World Athletics announced Tuesday it was creating a scheme to provide unsponsored elite runners with the same carbon-fibre versions of shoes that have revolutionised road running, in an acceptance that the technological advances are irreversible.
Elite athletes wearing versions of the Nike Vaporfly, the carbon plates of which lend a propulsive sensation to every stride, have set a host of personal bests and Nike runners have practically swept the board in long-distance events – they took 31 of the 36 podium places at the six marathon majors last year.
Eliud Kipchoge wore an advanced version of the shoes when the Kenyan become the first man to break the two-hour barrier for the marathon in October 2019.
The shoes, which are now being produced by other sportswear manufacturers, have led to accusations that they create unfair competition.
World Athletics has already limited the thickness of the sole on the shoes to 40 millimetres, a rule it kept in place Tuesday.
In a new initiative, track and field’s governing body said it would provide athletes with the shoes if they do not already receive them from sponsors, under a “Athletic Shoe Availability Scheme”.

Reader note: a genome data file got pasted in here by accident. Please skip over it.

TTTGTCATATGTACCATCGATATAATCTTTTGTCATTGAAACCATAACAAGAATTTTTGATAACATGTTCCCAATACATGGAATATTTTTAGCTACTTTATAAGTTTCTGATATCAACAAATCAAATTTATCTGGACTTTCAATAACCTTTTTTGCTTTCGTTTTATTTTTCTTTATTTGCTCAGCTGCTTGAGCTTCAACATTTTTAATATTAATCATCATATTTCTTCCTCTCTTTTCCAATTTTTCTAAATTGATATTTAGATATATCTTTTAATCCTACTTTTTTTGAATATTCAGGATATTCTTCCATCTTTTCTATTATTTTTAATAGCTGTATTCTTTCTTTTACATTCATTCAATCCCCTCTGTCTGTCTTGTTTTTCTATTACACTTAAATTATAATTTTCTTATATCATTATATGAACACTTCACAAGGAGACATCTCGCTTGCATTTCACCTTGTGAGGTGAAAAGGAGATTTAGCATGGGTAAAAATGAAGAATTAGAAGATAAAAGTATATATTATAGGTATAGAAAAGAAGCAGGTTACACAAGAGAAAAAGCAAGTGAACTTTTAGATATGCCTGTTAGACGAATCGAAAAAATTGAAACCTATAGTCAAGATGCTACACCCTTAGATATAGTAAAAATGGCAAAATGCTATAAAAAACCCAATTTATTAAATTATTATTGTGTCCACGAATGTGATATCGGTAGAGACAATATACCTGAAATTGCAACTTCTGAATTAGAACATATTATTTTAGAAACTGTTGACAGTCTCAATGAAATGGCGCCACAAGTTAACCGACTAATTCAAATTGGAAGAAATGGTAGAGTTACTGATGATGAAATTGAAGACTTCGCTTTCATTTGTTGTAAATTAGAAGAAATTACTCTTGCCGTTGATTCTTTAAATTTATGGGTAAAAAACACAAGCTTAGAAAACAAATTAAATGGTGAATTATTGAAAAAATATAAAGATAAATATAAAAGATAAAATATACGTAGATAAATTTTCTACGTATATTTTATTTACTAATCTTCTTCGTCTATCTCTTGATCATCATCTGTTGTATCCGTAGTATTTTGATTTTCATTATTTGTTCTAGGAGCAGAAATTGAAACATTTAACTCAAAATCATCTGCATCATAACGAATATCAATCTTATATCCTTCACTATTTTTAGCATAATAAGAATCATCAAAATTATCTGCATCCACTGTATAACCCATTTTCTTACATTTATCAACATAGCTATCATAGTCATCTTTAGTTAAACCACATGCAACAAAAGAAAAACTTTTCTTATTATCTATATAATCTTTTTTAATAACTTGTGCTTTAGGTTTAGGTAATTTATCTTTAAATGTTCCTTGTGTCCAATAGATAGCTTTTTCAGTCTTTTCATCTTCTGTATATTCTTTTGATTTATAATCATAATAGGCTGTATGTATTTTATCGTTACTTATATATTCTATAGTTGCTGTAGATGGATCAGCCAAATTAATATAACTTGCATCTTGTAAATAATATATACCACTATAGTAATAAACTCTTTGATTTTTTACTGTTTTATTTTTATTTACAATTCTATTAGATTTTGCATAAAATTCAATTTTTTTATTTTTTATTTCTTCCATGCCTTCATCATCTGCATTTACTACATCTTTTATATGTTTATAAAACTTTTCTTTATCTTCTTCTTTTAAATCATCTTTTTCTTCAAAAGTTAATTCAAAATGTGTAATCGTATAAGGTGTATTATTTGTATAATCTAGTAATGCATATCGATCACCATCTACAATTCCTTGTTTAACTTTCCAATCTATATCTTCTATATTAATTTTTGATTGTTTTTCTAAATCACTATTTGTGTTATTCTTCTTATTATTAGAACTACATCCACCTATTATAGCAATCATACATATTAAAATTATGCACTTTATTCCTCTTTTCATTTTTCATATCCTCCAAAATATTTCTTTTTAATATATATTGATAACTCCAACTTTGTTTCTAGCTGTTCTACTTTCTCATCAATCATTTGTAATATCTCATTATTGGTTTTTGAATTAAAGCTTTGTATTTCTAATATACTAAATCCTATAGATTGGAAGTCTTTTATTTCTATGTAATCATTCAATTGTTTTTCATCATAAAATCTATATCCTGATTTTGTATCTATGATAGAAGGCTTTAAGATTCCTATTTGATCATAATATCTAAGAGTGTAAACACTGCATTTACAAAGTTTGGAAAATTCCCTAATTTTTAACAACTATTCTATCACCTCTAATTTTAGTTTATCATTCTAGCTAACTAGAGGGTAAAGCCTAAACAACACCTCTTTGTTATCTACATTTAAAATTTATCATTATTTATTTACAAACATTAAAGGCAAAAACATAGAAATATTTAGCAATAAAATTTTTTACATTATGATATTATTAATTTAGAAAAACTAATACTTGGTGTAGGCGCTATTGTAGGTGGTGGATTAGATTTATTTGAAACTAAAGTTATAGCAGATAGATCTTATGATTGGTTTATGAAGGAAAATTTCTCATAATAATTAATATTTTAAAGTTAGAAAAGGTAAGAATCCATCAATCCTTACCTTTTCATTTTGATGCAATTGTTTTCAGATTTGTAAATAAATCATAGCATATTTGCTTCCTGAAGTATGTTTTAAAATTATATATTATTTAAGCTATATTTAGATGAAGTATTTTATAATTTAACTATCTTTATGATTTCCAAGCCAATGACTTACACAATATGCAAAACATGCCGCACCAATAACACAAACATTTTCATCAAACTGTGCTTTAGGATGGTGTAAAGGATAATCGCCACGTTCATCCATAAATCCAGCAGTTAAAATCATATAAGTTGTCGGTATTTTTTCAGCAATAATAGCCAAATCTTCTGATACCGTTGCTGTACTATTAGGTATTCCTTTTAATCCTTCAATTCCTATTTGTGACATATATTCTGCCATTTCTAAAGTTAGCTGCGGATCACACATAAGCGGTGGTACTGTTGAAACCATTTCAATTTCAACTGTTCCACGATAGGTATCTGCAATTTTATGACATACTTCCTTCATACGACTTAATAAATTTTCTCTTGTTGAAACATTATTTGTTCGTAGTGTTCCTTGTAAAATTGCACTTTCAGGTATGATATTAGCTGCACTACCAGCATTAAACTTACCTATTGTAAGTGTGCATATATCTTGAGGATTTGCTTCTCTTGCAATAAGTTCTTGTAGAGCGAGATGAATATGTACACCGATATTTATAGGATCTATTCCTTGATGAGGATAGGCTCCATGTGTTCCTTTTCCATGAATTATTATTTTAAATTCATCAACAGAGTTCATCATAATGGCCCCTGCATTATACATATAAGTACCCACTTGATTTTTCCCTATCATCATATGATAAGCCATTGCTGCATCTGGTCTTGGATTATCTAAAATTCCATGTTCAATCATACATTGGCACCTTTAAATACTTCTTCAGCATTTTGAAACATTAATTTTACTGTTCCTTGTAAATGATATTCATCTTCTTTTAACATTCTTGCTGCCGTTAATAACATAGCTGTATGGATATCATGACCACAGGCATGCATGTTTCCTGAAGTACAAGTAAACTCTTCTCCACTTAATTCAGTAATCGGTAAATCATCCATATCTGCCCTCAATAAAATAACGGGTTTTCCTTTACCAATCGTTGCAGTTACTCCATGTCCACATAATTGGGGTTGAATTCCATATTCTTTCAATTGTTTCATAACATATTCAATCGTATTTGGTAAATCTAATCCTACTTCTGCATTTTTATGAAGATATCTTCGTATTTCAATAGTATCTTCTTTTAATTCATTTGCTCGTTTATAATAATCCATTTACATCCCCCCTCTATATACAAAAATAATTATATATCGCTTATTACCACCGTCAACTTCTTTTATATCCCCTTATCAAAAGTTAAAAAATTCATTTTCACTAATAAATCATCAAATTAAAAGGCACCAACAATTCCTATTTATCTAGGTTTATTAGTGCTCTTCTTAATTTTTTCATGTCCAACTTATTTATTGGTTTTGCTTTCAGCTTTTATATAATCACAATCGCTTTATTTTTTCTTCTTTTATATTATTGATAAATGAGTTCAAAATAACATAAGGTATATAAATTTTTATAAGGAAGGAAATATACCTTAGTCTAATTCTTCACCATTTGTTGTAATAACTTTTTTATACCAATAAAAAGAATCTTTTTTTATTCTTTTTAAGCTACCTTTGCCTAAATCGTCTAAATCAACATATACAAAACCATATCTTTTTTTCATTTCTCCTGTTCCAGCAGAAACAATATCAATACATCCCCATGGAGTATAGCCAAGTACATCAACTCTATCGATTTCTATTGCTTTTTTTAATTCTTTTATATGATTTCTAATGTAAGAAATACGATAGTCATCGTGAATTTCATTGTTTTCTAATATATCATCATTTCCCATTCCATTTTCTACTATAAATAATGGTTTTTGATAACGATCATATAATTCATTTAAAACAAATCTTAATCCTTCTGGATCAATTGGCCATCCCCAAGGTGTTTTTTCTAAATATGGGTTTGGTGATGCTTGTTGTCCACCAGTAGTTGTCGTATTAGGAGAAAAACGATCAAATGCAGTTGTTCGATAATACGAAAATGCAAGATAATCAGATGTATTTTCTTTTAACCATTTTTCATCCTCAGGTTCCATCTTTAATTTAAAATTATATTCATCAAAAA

“The Working Group on Athletic Shoes will develop this scheme including timelines, elite athlete criteria, numbers of pairs of shoes required and method of distribution,” it said in a statement.
The governing body says the rules are designed “to maintain the current technology status quo” until the Tokyo Olympics.
After that the Working Group on Athletic Shoes, which includes representatives from shoe manufacturers and the World Federation of the Sporting Goods Industry, will work “to set the parameters for achieving the right balance between innovation, competitive advantage and universality and availability.”
World Athletics CEO Jon Ridgeon said the postponement of the Tokyo Olympics as a result of the coronavirus pandemic had given the governing body “more time to consult with stakeholders and experts and develop amended rules that will guide the sport through until late 2021”.
“We have a better understanding now of what technology is already in the market and where we need to draw the line to maintain the status quo until after the Tokyo Olympic Games,” Ridgeon said.